My Journey into My Father’s Past

When I was growing up, my father’s references to his military service were anecdotal; he never boasted about his exploits. He did, however, indulge my older brother and me in our fascination with WWII aircraft, particularly the B-25. There was an old black binder with a few prints from his days with the 340th Bomber Group but the motion pictures were nowhere to be found. We also inquired about Joseph Heller’s great antiwar novel, Catch-22, which we knew was inspired by the author’s wartime experience flying B-25s out of Corsica. Dad said he recognized some of the situations and characters in the book, but it was years before he came to appreciate Heller’s wise-guy sense of humor. When Dad passed away in 1989, he took his memories with him.

Cameraman_Blume-cropLt. Wilbur T. Blume poses with a 35mm motion picture camera. 
Photo courtesy of Burton Blume.

My personal journey into my father’s war began in 2008 when I read an article in the International Herald Tribune about Corsican historian Dominique Taddei and his book about the American bomber squadrons, USS Corsica. We began to write to each other and soon I was on the trail of Dad’s wartime photos.  I knew about the old black binder, but where was it now? And were there any others?

I finally located a small storage room in Seattle where my brother had put some of my parents’ possessions. It didn’t look promising. We removed everything to have a closer look. There, in the deepest corner, we discovered treasure: two boxes containing documents, prints and over 200 4×5 negatives carefully folded in black paper and inserted in glassine envelopes. They were in perfect condition and revealed a whole world in crisp, black & white images.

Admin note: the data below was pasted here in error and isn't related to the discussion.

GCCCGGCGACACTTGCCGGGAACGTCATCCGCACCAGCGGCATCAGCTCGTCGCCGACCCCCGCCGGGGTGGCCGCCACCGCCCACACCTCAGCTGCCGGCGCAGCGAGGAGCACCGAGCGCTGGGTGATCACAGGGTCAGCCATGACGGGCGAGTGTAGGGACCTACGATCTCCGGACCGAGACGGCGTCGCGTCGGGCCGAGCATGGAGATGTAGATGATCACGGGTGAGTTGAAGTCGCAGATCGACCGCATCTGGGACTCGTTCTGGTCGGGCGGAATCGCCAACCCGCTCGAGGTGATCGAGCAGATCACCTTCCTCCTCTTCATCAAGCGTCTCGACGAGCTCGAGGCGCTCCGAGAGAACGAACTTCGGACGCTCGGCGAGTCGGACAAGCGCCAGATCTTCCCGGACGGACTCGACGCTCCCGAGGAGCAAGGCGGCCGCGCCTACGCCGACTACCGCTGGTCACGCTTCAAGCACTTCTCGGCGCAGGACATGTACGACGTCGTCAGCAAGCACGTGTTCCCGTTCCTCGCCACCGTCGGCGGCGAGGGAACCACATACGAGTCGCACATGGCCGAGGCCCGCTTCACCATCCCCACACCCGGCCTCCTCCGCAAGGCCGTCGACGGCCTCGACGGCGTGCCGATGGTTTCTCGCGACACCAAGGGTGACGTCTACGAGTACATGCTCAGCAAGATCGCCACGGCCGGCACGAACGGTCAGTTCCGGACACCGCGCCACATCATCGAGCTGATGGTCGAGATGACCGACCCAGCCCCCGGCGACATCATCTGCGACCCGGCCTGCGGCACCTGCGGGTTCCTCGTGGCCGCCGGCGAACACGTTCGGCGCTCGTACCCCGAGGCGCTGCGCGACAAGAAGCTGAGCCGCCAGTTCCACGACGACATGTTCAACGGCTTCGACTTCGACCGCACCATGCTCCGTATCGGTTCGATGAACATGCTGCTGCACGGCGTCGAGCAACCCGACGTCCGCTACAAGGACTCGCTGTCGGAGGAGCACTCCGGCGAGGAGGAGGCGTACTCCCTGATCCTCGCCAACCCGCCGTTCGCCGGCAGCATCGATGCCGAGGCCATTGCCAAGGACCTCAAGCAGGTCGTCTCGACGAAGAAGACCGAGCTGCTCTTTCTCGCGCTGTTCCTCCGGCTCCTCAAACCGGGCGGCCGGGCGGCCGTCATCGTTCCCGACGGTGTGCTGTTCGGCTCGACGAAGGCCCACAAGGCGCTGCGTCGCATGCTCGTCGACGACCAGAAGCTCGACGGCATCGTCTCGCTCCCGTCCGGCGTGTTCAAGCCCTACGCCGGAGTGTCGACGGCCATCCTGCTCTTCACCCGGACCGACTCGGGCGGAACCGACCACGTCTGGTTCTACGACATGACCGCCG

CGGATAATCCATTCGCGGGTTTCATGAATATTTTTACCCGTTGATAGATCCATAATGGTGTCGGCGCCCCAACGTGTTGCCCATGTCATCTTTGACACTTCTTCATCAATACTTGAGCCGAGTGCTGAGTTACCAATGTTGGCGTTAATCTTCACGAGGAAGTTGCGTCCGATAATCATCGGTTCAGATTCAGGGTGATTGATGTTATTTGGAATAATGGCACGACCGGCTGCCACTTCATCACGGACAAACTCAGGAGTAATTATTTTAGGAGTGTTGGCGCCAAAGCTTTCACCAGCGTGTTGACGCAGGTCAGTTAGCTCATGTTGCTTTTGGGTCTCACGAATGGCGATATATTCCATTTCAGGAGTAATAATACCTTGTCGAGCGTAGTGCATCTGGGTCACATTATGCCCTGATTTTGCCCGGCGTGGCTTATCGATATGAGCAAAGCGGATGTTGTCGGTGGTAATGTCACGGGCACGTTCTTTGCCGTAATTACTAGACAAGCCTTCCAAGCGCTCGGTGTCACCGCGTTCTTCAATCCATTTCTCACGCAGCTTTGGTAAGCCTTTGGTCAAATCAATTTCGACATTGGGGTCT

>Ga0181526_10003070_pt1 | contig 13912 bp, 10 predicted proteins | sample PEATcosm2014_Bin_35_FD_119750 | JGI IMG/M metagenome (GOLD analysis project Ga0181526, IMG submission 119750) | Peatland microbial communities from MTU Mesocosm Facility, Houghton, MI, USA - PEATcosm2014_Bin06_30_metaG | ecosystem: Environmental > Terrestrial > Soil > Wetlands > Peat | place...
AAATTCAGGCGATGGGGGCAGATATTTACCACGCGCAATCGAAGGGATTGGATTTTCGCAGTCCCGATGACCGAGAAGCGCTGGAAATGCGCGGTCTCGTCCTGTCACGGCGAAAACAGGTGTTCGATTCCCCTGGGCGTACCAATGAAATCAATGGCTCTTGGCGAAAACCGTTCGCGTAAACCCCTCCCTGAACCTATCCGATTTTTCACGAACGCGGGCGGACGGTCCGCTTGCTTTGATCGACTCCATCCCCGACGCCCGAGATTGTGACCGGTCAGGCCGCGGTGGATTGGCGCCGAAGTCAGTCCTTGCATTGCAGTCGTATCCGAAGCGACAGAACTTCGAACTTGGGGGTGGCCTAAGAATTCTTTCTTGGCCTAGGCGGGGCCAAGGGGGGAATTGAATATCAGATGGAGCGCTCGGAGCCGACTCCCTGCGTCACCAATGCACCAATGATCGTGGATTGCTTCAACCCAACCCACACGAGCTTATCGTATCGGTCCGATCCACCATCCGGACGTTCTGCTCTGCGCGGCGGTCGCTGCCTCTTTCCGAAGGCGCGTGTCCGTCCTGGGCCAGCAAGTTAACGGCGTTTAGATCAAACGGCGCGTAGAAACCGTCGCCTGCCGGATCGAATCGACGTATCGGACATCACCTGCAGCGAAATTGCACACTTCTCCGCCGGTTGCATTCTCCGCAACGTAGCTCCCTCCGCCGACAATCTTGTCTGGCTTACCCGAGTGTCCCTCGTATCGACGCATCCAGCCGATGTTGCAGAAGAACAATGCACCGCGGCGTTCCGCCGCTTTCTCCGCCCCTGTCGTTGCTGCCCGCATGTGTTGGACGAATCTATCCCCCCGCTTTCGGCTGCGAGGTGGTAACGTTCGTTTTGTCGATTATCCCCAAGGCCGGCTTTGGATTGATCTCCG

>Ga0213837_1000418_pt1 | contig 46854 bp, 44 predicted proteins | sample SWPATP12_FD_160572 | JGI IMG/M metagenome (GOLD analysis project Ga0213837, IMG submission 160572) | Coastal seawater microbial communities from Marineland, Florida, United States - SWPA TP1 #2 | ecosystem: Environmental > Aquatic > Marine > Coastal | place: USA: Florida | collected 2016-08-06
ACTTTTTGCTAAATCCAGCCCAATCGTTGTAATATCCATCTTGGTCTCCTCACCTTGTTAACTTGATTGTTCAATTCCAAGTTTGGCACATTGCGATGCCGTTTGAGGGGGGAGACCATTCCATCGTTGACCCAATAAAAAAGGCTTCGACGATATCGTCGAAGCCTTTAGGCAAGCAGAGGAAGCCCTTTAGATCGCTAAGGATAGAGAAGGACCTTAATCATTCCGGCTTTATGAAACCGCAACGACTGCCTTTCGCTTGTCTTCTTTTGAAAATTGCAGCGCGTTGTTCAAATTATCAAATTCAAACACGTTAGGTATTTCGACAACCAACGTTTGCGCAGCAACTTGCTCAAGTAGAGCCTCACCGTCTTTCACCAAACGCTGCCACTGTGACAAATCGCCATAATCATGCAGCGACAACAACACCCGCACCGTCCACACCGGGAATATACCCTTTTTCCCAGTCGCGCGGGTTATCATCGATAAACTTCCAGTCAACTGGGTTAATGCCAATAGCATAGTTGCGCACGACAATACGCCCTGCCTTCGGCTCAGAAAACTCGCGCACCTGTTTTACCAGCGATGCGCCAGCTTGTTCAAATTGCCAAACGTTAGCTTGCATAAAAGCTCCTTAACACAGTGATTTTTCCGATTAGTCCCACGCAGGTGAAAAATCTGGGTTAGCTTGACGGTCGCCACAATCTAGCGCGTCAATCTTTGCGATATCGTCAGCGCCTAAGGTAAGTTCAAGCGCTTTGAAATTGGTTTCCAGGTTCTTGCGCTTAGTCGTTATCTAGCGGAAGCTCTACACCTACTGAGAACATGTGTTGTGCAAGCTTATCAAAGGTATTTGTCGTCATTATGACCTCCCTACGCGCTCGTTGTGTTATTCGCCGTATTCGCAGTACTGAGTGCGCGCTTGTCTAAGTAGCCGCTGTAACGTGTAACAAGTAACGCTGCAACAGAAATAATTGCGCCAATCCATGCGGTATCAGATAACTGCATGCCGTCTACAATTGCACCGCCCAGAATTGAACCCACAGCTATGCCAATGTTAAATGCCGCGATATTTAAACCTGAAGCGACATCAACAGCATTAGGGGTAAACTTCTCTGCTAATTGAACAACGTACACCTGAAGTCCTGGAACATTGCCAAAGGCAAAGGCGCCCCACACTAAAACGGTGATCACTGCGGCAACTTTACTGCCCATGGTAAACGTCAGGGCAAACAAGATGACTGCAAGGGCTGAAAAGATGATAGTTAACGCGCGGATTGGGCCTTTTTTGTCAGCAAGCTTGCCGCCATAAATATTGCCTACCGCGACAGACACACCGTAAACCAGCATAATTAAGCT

Dad flew 34 missions as a bombardier and frequently doubled as a combat cameraman. Just 24 and a talented photographer, he had volunteered for the Army Air Corps after graduating from Ohio’s Miami University in June 1943. After completing flight school in Midland Texas, he returned to Oxford to marry his college sweetheart, Mary McQueary, in July. (Her wedding dress, which she made from a damaged silk parachute my father sent her, was featured in Life magazine.) The two of them moved to Greensboro, South Carolina, where Lt. Blume awaited his deployment.

In early March 1944, he received his orders. His flight hopped up the eastern seaboard to Newfoundland, crossed the cold Atlantic to the Azores, then made for Casablanca and Algiers. He arrived on Corsica on April 21st.  Liberated from German occupation in October 1943, the island provided several forward bases for U.S. Army Air Corps. Four squadrons of B-25J medium bombers were camped along its east coast to provide close support for the allied armies that were pushing north up the Italian peninsula and cut off the retreating Axis troops by bombing bridges. Dad was assigned as a bombardier flying out of Alesani field.

In addition to combat missions, he functioned as a PRO (public relations officer) He shot photos of officers, visiting VIPs and everyday life on the base. He photographed the formations of B-25s taking off, landing and returning from missions over Italy. He photographed bomb patterns on the targets below. In the early hours of May 13, 1944 the Luftwaffe conducted a night bombing raid on Alesani destroying 60 planes. The next day, Dad was out photographing the damage.

Combat Weekly Digest was a newsreel produced for the Army Air Forces from 1943-1945. This issue features “Blood Goes to Battle,” a story shot by Lt. Blume that details blood bank operations  in Naples.